Of all the muscles in the body, the heart is probably the most essential. In conjunction with the diaphragm, the heart works to delivering oxygen and nutrients to every other system in the body by pumping blood 24 hours a day.
One of the many signals the universe sent telling me it was time to make a change in my life, time to quit drinking, was on a weekend that should have been enjoyable but was pure misery. In 2015, I’d been riding in an organized metric century bike ride benefiting the MS Society since 2010 for five years. The first ride in 2010 was a two day ride in July. I was new to cycling and out of shape and it was ridiculously hot and humid. We were staying in the dorms at a local university and several people spent the night heaving in the bathroom after the first day of riding. I vowed to get better and started training.
Over the next few year’s my riding improved despite heavier and heavier drinking, but when I look at my annual miles I can see that things started to go south in 2013. I dropped from well over 1500 miles a year to a few hundred. When we stared the 60 mile ride in August of 2015, I may have had 100 miles under my belt for the season. We planned to ride the metric century in the first day and ride another 40 on Sunday.
On Saturday, I suffered. I a struggled mightily and barely finished the first ride. Wiped out I went to bed early and woke the next day knowing I would never be able to ride another 5 miles let alone 40. I drive home defeated and dejected.
I hadn’t trained because I was no longer in the game. My game was drinking and I was a professional at it. I was no longer a cyclist. It took me another month to gain the courage to address my alcoholism.
When I first quit drinking I tried to address everything at once. I figured that if I was making one life change, making several at once was a good idea. I tried to address my drinking, eating, and exercise habits all at once and quickly became overwhelmed. Luckily, I had the sense to let go and focus on the problem that was most urgent, my drinking.
In the spring of 2018, I went on a trip back to Penn State for the first time and was inspired by a fraternity brother who had lost over 50 pounds who ran a 5K that I walked. It was time to start addressing my exercise habits.
At the age of 45, I decided that I was going to become a runner. The only problem was that I hated running and I was convinced that my knees couldn’t take it. I started out slow, using the C25K app, and icing my knees after every run. The first run/walk had me do 8 reps of 60 seconds of running, followed by 90 seconds of walking. Those 60 seconds were awful. But gradually, I got better and I was able to run for longer periods of time. Gradually, I was strengthening my heart.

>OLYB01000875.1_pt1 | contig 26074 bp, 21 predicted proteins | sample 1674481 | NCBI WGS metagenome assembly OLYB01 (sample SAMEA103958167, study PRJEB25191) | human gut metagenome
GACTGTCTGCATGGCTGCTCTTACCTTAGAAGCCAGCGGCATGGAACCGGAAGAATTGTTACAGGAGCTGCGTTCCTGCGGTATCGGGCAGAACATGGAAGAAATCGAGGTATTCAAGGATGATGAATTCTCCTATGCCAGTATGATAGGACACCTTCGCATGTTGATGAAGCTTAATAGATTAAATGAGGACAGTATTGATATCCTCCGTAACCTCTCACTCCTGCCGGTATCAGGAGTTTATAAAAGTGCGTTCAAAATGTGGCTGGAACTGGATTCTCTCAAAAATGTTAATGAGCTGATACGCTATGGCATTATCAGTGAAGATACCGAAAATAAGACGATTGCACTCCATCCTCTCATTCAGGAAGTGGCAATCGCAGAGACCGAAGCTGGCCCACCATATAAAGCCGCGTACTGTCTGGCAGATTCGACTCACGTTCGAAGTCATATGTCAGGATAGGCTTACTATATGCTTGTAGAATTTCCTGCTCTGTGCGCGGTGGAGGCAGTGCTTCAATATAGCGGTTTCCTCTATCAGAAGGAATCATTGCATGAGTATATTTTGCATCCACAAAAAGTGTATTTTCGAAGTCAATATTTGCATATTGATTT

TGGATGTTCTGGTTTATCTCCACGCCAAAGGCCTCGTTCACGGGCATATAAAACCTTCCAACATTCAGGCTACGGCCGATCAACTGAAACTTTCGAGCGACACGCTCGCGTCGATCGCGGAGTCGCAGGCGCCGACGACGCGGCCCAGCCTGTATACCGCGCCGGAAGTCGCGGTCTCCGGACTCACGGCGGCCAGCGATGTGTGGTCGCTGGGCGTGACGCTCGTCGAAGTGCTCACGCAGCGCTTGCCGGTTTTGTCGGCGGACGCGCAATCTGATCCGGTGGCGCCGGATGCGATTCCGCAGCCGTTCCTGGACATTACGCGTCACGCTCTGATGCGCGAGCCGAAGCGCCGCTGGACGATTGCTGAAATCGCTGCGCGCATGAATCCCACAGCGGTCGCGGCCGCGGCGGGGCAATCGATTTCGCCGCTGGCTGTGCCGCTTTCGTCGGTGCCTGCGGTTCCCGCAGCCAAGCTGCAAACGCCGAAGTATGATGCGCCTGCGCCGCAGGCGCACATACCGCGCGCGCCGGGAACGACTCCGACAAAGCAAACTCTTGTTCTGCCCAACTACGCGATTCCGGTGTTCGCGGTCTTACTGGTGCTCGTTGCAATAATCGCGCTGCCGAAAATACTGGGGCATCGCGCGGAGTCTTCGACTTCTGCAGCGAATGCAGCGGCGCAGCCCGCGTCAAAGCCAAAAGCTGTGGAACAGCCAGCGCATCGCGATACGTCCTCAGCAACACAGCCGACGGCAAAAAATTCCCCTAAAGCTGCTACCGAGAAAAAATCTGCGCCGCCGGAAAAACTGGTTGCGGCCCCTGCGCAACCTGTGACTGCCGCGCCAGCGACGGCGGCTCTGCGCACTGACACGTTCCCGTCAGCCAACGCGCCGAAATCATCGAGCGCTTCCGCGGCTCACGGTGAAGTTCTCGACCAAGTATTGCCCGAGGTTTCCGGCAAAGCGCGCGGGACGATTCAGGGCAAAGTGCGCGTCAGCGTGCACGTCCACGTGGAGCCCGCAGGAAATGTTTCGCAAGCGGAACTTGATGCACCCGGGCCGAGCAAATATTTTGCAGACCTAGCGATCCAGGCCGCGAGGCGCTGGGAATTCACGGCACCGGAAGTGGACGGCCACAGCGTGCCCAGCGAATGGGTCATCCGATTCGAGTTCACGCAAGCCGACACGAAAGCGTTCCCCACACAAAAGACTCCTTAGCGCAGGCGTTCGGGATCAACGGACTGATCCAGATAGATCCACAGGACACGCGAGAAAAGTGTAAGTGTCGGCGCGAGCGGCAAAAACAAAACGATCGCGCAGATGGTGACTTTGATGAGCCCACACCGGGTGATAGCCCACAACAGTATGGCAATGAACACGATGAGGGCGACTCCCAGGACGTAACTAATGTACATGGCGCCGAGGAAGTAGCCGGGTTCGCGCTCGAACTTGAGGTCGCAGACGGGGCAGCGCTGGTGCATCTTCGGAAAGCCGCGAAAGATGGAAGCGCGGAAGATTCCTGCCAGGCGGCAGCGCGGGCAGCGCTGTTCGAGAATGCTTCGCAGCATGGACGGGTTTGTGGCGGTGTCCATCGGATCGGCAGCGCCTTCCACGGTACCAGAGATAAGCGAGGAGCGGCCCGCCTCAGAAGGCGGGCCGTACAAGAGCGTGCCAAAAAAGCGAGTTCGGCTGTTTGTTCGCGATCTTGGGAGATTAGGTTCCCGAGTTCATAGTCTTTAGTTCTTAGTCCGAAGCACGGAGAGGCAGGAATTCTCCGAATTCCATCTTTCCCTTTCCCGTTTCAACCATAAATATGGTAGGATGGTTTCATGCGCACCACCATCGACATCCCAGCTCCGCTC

Two years on, and I’m still running. I’m in the best shape I’ve ever been in. Never before in my entire life have I had this kind of aerobic base. And I’m seeing results. I’m down 4 inches in my waist and my face is visibly thinner. But what’s really been impressive to me is how much better I am at cycling. I’m setting PRs again on my rides, for the first time since 2013.
The other day, as I was running I was thinking about how I’ve strengthened my heart through running and it occurred to me that I’ve strengthened my emotional heart in my recovery. We all have two hearts, the physical one that pumps our blood as well as our emotional heart. The heart is the life force of our existence, physically and emotionally.
Over the past four years and nine months, I’ve learned a lot about my emotional heart. I’ve learned that it was suppressed by my addiction. I’ve learned that addiction numbs not just the negative feelings, but all our feelings. In the early days of sobriety, when I was beginning to feel my feelings again, it was often painful. It felt like walking through the world without my skin. The highs were high, the lows were low, and everything felt overwhelming.
Just as with running, over time I strengthened my emotional heart by working with the 12 steps and in therapy. And my emotions became less difficult and more manageable. Just as with running, it’s been a slow and at times painful process, but I’m also seeing results.
I’ve become more tolerant and more mindful of my reactions to situations. I notice how my body responds to things that once spurred an immediate negative reaction from me. Often there is a bodily sensation that precedes the emotion. And when I recognize that sensation, I know what is about to happen and can (sometimes) short circuit the reaction and respond rather than react. It is definitely a work in progress.
By getting honest and sharing my struggles in my recovery, I learned the miracle of vulnerability. I’ve learned how to have my feelings again, how to respond rather than to react, how to sit with pain and how to forgive. In these ways, I have strengthened my emotional heart, and built a more resilient emotional base.